The nurse came to clean the wound, Wendy held still and breathed her way through it. He was looking a little less exasperated with her, which was good.
The doctor returned and put in seven stitches, Wendy crying, breathing and holding still the whole time. She complimented Wendy when she was done, clearly surprised that this crying, pissed off woman could control her reactions so well. Shit, didn’t we both try to tell them? Doctors and nurses need to listen to patients more, but that’s a whole ‘nother subject.
During the stitches, Wendy began to joke a bit and show some of her wit. The tight coil of panic had begun to loosen, partly due to the valium but mostly due to moving forward with the treatment. I knew we were in a good place when she insisted on showing off her knee scar to the doctor… one that hadn’t gotten any stitches at all. She also told us that what she really wanted right then was a cigarette, another sign that normalcy was returning.
I told her, “Honey, you can chain-smoke all the way home if you want to” causing the doctor to chuckle and say, “Hey, you shouldn’t say that around me.”
I returned with, “I tell you what, you can hand me a pamphlet on the way out.”
Bandaging proved a bit of a challenge for Nurse Troy, given the location of the injury. An actual splint was rejected in favor of splinting to the ring finger. He wrapped and rewrapped to reduce the amount of gauze between the two fingers. Soon we were ready to go. We received care and feeding instructions, were told to check in with a doctor in a couple of days and that the stitches could come off in a week to ten days. The doc gave us a scrip for vicodin and one for an antibiotic. We were on our way.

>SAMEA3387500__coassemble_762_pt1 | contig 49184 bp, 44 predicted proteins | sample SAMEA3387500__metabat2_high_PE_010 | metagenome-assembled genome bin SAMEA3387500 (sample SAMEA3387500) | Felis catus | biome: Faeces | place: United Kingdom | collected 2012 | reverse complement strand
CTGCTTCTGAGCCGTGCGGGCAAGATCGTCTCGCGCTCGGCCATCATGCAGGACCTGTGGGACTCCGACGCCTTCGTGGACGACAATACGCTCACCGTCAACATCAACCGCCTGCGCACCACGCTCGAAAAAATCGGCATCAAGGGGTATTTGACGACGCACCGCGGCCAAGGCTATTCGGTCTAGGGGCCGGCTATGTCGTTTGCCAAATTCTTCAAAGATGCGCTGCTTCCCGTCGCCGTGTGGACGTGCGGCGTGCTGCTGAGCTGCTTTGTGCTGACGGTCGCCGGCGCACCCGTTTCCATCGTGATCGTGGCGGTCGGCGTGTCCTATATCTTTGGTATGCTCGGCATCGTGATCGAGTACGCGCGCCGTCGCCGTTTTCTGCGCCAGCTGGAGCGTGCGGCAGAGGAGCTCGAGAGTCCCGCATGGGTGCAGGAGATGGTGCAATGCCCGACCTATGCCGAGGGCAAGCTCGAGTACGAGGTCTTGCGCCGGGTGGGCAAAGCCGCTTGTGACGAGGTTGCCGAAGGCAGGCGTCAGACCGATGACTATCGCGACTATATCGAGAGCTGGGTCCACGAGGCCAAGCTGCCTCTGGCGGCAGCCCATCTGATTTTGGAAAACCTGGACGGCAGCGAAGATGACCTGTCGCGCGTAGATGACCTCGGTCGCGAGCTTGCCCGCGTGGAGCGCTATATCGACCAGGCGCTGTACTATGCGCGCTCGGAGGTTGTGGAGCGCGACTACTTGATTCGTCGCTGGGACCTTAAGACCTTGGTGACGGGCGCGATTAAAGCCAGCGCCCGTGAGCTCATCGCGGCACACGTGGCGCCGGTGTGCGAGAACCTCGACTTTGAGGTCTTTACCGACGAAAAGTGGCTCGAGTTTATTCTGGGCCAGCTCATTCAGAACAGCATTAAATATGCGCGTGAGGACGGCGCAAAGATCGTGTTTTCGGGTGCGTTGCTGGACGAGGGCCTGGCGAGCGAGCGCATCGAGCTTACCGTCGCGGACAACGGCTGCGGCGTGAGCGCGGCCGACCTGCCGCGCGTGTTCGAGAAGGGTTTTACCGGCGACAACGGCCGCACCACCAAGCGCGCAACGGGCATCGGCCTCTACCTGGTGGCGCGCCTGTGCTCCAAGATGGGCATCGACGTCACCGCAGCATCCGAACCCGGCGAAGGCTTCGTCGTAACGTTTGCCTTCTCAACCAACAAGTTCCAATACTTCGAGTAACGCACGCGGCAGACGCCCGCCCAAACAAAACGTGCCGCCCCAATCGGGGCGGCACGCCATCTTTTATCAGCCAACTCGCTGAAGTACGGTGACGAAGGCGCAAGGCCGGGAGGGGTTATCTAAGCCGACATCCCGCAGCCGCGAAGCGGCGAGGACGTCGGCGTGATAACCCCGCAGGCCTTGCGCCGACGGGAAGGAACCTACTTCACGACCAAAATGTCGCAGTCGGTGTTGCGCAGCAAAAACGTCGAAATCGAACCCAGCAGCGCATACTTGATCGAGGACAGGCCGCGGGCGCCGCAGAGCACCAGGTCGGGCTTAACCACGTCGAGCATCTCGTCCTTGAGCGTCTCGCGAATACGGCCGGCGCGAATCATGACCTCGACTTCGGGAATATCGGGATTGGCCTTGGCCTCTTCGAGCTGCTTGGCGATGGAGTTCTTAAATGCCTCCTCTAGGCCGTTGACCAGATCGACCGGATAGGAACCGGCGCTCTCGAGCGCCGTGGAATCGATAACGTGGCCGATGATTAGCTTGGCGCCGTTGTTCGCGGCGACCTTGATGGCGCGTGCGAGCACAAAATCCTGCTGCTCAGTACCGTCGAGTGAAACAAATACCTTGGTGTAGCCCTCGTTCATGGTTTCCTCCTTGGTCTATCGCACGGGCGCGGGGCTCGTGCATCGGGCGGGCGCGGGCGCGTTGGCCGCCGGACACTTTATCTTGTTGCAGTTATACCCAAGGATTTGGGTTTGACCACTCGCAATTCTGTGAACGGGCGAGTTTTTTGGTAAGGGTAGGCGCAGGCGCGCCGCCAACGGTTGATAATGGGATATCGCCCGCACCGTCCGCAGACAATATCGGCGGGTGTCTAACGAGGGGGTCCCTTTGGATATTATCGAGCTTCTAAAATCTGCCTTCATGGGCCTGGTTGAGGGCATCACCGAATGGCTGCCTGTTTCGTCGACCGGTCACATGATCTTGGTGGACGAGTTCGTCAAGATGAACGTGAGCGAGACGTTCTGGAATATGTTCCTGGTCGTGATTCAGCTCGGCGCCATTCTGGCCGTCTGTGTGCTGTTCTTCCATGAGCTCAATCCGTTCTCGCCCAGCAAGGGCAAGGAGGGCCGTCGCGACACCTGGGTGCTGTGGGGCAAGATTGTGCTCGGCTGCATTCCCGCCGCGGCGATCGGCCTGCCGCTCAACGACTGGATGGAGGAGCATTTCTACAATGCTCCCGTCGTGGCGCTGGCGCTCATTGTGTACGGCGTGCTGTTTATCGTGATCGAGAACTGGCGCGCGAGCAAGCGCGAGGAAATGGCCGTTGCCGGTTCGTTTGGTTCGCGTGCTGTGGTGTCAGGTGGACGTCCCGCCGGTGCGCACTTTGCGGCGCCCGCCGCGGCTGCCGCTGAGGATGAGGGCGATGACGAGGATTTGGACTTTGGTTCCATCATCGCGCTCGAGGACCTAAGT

At some point on the way home, Wendy shrugged her shoulder and joked, “I hated that window anyway, now we’ll just get it replaced sooner rather than later.” She was full of plans to call Washington Energy Service to get to work on replacing the window, and she knew just what kind of window she wanted and she was talking about a mile a minute. This was a good sign that she had already moved on, the injury was past tense, bathroom window improvement was the future.
After a quick stop at the nearby pharmacy, we arrived home to find our daughter and friends. Wendy filled them in on the details while I cleaned up the mess in the bathroom. Once I was done I had an overwhelming feeling of relief and fatigue and I realized that I never really fell asleep during my nappus-interruptus. I was very happy that I still had Sunday morning sleep in time to look forward to.
(Click this link if you want to see the injury — not too gory, but not pretty either.)
[Part two of this story will describe Zelly’s reactions and the way she’s been processing this incident]